As a gay man who was once a teenager, I certainly related to Elliot and the very limited options presented to him for sexual exploration with another male. Clement spends a lot of time trying to fix an old motorcycle to then drive on to Paris, where we eventually learn his ailing mother lies dying in hospital. He has basically been exiled to stay with an aunt in the country due to anger management issues, stemming from the helplessness he feels over his mother’s plight and his father’s lack of patience and understanding. He smokes cigarettes and sometimes wears a leather jacket, effectively portraying the trope of the angry loner male youth, though without seeming like a cliche. His mixed response to Elliot is painful yet believable to watch. On one hand, Clement clearly enjoys the admiration and desire from the younger peer, who welcomes his assistance with packing up the house and keeping Elliot company in the woods. On the other, the older boy’s internalized homophobia is expressed in his name-calling and insults, including of Elliot’s being a poet. Yet, the French boy flirts and displays himself just enough to help maintain some sexual tension between them. I found myself thinking how the protagonist could and will eventually do better with finding worthwhile, reciprocating love interests, his intelligence and sensibilities far more sophisticated than Clement’s. However, the intrigue of discovering sexual desire and pursuit of its fulfillment moves the narrative effectively along even with– and because of– the limitations presented for the English lad and, by extension, his suffering parents. The mother and father relay how repression, denial and avoidance are inevitably ineffective against hiding from the truth in matters of the heart and body.
I was surprised to learn that Alex Lawther was around eighteen years of age when he starred in this film. Casting older actors to play younger is common, of course, because wisdom and good acting ability often come with age. But, Lawther looks and acts so uncannily youthful (yet like an old soul) here that I thought he was surely no more than fifteen.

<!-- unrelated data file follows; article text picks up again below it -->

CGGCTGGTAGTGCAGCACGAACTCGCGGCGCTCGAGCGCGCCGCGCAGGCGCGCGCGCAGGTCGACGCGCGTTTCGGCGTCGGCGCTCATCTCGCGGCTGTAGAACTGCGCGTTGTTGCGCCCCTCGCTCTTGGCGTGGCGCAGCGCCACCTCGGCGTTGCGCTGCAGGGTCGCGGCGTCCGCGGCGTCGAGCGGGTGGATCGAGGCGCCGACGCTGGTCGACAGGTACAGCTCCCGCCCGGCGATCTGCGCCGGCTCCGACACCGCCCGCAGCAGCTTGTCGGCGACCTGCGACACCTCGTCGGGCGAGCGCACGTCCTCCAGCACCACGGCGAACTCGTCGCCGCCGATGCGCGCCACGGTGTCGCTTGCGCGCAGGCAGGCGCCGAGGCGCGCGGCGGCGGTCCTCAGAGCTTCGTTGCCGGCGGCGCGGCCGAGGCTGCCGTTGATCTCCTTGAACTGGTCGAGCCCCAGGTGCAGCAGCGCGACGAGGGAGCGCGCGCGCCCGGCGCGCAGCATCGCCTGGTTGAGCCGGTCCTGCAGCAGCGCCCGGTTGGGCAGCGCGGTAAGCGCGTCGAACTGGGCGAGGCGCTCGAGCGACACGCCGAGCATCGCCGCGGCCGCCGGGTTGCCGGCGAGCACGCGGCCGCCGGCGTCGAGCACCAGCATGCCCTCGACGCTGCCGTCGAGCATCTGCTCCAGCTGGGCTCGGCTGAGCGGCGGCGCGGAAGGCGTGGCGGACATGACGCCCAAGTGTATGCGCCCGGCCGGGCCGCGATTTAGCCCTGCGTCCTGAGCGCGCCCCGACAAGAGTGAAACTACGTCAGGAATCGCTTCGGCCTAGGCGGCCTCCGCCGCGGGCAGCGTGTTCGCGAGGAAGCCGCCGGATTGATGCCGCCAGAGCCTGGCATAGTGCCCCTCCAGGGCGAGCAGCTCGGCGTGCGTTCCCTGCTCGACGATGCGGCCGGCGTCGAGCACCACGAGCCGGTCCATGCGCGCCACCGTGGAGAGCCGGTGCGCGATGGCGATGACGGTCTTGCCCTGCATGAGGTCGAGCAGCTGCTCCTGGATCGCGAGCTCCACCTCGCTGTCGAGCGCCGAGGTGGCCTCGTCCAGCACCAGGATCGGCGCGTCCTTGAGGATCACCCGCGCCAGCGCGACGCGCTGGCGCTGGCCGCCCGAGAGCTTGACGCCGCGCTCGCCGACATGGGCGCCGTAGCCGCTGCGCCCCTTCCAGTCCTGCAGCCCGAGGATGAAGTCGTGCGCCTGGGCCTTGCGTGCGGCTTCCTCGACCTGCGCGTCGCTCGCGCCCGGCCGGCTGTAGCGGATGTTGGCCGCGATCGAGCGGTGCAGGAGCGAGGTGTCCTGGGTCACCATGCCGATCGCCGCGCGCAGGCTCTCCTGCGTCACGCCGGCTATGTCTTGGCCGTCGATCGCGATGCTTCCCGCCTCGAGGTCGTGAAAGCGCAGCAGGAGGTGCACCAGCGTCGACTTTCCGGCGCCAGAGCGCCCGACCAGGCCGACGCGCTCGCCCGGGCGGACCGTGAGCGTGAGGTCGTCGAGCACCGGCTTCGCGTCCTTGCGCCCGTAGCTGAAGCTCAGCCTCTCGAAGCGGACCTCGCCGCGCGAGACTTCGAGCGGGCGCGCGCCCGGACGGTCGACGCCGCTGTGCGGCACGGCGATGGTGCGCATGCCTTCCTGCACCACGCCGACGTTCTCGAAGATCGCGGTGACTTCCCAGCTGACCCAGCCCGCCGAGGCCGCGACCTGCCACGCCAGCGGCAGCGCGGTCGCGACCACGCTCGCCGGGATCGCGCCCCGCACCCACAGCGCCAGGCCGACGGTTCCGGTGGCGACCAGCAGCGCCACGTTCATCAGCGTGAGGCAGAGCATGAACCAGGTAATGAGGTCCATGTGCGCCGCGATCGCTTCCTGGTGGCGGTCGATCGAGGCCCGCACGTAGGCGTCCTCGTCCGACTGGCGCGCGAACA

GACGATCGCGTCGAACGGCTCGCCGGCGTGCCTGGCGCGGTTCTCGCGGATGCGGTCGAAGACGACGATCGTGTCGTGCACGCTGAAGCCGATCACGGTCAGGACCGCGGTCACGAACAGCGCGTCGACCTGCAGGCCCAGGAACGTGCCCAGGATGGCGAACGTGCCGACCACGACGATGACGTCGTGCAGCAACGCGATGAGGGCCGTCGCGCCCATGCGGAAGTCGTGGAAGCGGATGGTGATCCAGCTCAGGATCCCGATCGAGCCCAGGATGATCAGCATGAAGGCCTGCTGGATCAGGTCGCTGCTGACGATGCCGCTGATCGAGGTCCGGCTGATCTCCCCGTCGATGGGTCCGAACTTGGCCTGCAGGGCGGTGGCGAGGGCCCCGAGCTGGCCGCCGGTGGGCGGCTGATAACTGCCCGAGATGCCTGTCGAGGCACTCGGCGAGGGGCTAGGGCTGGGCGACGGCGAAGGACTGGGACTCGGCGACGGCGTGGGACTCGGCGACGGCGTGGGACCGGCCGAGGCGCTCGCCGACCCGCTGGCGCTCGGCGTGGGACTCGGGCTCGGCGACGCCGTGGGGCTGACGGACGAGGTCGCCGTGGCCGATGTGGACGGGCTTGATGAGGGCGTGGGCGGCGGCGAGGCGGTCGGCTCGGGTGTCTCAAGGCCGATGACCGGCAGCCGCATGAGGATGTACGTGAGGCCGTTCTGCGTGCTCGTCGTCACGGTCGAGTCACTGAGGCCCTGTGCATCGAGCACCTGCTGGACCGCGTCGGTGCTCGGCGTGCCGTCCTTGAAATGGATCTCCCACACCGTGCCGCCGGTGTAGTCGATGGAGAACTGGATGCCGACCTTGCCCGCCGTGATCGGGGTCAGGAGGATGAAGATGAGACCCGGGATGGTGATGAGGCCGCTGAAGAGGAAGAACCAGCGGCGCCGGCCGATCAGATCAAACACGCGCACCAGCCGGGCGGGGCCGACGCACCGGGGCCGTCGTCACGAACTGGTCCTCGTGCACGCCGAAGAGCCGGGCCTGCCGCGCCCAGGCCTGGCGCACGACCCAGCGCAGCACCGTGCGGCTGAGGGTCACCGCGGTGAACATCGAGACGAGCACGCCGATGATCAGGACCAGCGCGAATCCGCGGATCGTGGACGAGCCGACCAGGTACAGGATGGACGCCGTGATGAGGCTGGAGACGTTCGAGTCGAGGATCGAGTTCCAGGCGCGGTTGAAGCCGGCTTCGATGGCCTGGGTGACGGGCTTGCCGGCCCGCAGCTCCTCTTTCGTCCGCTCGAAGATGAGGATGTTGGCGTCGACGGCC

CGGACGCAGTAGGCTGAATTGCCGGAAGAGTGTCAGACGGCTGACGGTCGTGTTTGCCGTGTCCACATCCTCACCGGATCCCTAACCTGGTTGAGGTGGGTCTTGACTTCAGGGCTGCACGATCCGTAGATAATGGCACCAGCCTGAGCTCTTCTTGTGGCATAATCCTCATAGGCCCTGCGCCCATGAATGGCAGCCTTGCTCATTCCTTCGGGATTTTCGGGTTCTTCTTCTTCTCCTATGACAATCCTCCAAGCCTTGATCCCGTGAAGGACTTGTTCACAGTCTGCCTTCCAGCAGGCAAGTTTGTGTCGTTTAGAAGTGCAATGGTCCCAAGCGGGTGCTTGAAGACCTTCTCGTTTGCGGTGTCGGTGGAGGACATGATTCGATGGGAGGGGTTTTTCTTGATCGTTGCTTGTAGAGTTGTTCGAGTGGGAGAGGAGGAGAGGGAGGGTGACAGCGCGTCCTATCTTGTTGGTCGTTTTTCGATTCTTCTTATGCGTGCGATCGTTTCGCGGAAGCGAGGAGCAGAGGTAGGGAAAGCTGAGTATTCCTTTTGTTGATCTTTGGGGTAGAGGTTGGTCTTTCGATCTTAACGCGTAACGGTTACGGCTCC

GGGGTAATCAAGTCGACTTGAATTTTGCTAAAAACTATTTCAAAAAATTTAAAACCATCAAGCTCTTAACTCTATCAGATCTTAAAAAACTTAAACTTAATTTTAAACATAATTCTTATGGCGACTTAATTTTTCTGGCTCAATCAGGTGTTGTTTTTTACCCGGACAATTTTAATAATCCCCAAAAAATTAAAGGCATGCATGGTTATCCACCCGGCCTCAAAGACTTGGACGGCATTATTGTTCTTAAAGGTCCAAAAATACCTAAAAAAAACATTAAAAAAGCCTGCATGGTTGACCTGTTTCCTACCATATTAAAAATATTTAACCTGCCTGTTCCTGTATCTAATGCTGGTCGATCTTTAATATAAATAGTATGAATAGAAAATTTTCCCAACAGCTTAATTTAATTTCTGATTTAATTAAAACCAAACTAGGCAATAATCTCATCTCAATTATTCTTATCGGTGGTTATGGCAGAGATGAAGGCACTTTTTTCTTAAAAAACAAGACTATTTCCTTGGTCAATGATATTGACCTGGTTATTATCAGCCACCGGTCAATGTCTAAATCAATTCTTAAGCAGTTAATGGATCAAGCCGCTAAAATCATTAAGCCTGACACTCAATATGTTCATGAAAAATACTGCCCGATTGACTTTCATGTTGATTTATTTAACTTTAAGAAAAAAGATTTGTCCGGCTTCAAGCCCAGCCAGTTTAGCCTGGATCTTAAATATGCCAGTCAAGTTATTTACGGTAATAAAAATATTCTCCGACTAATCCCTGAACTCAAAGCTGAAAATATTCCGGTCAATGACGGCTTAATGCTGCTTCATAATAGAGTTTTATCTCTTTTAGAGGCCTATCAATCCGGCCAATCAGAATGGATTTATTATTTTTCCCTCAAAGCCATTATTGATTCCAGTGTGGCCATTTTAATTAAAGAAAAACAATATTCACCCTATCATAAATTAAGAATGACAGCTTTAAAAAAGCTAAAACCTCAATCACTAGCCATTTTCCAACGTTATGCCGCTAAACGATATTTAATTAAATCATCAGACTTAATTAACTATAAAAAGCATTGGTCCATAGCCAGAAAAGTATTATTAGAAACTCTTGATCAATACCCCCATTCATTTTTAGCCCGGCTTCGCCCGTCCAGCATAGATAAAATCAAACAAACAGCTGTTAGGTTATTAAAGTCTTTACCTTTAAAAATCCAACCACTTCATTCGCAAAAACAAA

DEPARTURE is layered in meaning, cinematically beautiful, and superbly acted. The pacing is often a bit slow and ponderous, but not overly so. There were just enough emotionally and sexually charged interactions between the actors to sustain my interest throughout, which was also helped along by the movie’s intriguing visual appeal. The Southern French countryside and village setting come across as other main characters. And Lawther’s often subtle but rich range of facial and body expressions are quite riveting. I enjoyed this gem of a screenplay overall in spite of finding myself painfully empathizing with all four central players’ sexual and emotional frustrations, sadness, and anguish, especially Elliot’s and Beatrice’s respectively. But, I think we fellow human viewers are supposed to feel all this right along with them and glean some knowledge and beauty from out of the suffering wherever we can, like Elliot wisely strives to do.
GODS OF EGYPT (2016) was a fun, campy, and often silly movie I’m glad I saw on TV for free. I especially enjoyed the costumes and some of the sets, both of which were often enhanced by CGI. I liked the main fantasy premise of an ancient time in which Egypt’s gods lived and ruled among humans. Most of the deities looked fabulous to some degree or other, while a few were sloppy and not impressive, namely when in their combined human-animal forms. To be clear, there is no particularly deep character development in this visually splashy, flashy production.
The cast should have been entirely made up of Egyptians and people of other African descent. A few token Blacks and brown-skinned folks in the ensemble, such as handsome Chadwick Boseman, didn’t cut it. The flack this movie got for such poor ethnic/racial optics was well-deserved and why I refused to buy a theater ticket for it. Movie studio brass should know and do better by now than to cast largely white people in non-white, non-Euro/American roles.